You have no place to go but to the Caananite temple, where you try to resume your old life, the life Hosea tried to save you from. You tell yourself it will be fine. You didn’t need saving in the first place. And for a while, it is fine. You earn enough to keep yourself, and you barely think about Hosea at all. After all, he knew what he was getting himself into when he married you. You’re sure he’ll get over it.
But then, little by little, the customers start drying up. At first you’re not sure why, but then you realise it’s probably because you aren’t quite as young and beautiful as you used to be. Your youth and looks were your currency, and you’ve spent them. Pretty soon, you find yourself out of a job.
Now you’re hungry, penniless and alone. By day, people cast scornful glances in your direction. They know what you are. By night, the wind blows cold and makes you shiver. Then all of a sudden, you come to your senses. Hosea’s a fool for love, and he always was mad about you. You’re sure that if you go back to him, he’ll take you back. The thought of your old life of comfort puts a spring in your step as you head off in the direction of his home.
You haven’t gone far when you’re taken captive by slavers. They beat you and put you in shackles. No, you plead, you don’t understand. I have a husband – I’m on my way back to him. They just laugh in response. Who would marry a woman like you?
The next day you find yourself in the market square, ready to be sold off like an animal. Your hair is matted, your face streaked with dirt and tears. You remember Hosea, how good he was to you, the life you had, your beautiful children. How could you have been so stupid?
The voice of the slave merchant rings out across the square. Who will give me thirty silver shekels for this woman? Your stomach twists itself into knots as you wonder who will buy you and what they might do to you. You don’t dare to look up.
Then another voice reaches your ears, calm and clear. I'll give you fifteen, and a bushel and a half of barley. It’s a voice you recognise, although for a second you don’t dare to believe it. Then, hesitantly, you look up, and your eyes fill with tears as you recognise the face of your estranged husband looking steadily at you through the crowd. Relief washes over you as you realise that he is the one who has bought you back. Your knees go weak, and he rushes forward to catch you.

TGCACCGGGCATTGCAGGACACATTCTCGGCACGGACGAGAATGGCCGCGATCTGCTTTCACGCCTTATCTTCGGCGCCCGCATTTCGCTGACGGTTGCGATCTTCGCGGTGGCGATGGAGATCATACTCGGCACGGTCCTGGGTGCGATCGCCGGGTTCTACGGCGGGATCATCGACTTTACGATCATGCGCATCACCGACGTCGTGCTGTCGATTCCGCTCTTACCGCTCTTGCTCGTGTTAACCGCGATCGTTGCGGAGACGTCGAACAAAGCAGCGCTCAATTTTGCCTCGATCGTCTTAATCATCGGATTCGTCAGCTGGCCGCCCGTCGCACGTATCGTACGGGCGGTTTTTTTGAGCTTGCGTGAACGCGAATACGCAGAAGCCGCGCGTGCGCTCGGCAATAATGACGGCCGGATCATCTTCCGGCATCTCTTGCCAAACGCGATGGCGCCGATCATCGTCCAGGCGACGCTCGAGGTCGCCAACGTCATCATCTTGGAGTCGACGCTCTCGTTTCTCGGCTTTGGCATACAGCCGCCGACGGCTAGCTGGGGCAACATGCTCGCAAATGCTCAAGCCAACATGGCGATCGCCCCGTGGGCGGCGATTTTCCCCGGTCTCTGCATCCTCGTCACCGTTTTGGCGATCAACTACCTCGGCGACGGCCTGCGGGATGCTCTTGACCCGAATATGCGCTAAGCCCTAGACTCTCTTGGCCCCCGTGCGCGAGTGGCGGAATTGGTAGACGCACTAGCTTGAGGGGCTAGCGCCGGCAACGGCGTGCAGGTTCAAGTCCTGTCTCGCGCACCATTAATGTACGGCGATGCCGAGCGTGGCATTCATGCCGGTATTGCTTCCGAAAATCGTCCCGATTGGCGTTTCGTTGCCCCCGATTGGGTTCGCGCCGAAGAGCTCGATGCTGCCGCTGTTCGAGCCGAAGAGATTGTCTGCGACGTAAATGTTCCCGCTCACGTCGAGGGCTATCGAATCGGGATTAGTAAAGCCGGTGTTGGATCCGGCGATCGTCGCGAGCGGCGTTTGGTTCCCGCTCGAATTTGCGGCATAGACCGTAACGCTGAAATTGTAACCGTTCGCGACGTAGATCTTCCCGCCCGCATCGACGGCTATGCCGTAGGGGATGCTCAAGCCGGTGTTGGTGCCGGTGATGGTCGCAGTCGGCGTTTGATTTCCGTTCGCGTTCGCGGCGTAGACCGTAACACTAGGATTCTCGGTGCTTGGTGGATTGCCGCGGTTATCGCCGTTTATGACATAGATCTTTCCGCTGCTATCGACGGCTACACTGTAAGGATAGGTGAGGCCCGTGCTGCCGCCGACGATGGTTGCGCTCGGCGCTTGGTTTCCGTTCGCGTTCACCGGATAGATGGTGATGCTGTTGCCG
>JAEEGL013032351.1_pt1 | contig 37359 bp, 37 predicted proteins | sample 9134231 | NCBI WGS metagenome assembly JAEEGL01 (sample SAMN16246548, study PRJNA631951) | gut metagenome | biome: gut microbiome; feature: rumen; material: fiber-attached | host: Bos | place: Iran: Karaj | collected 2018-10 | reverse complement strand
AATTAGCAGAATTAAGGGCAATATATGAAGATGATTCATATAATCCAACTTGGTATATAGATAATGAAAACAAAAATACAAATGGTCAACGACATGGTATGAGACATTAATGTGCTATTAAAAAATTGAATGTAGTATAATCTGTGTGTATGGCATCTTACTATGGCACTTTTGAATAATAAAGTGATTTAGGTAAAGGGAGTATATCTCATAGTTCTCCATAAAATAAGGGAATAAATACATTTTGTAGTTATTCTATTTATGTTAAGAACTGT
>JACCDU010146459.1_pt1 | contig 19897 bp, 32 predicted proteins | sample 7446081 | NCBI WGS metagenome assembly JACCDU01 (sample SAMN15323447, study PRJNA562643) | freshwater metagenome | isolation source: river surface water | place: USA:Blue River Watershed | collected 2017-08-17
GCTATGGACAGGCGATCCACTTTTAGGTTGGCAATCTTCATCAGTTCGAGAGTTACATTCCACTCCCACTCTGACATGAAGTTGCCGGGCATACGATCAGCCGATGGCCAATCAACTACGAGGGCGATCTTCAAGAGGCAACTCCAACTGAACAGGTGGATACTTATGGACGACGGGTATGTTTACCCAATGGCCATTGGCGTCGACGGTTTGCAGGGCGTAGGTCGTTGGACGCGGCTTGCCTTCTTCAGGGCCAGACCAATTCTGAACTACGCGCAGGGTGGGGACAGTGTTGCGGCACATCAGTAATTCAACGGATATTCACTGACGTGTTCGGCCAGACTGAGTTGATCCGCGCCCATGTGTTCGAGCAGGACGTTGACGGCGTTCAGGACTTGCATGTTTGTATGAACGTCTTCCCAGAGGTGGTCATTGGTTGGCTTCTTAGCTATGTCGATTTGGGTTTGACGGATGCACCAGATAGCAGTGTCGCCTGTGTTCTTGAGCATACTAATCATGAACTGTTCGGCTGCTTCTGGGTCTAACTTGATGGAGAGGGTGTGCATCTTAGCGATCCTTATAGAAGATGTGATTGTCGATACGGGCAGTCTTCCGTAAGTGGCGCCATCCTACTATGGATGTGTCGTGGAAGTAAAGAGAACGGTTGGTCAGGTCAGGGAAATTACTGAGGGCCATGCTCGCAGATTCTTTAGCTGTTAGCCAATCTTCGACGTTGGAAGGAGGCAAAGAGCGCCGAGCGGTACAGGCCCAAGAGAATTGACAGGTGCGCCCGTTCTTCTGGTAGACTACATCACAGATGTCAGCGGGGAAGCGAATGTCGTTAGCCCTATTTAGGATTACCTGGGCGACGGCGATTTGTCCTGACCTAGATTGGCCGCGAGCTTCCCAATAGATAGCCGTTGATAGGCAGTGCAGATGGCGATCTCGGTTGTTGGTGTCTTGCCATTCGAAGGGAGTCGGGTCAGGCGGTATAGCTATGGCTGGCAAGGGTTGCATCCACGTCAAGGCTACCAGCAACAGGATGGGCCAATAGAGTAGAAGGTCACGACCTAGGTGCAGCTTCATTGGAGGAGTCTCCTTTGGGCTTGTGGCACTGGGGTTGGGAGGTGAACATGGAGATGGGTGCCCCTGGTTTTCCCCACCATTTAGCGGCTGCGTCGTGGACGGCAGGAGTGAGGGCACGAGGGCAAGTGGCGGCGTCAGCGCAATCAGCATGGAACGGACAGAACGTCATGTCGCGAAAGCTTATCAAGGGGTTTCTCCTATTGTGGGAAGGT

You know your life is never going to be the same, of course. He has bought you back as a slave, not a wife, but you know he’s a good man who will treat you fairly. At least you’ll be fed and housed. Perhaps you might even get to know your children, albeit as their servant.
But then your new master starts acting rather strangely. He gives the children you once bore him new names. He takes you into the wilderness, brings you gifts, sings over you, speaks tenderly to you. You realise he’s courting you afresh, that he wants you back, not as a servant, but as a wife. He gazes at you with eyes filled with compassion, looking for a sign that you’ll return his love.
And it takes a while, but you do. Little by little, you learn to be faithful. You don’t always get it right, but he’s patient and kind. You start to truly know him, appreciate him in a way you never did before. Gradually, you learn to love and forgive others the way he has loved and forgiven you.
When people meet you now, they can’t deny that you’ve changed. You’re humbler. Nicer to be around. Slower to anger, more ready to bear with the faults of others. There’s a joy and gratitude about you that permeates everything you do, even on the hard days.
As for the God of your people, the God you weren’t sure about?
Well, you can’t say for sure, but it sort of feels like you’ve met Him.
by Lucy Stothard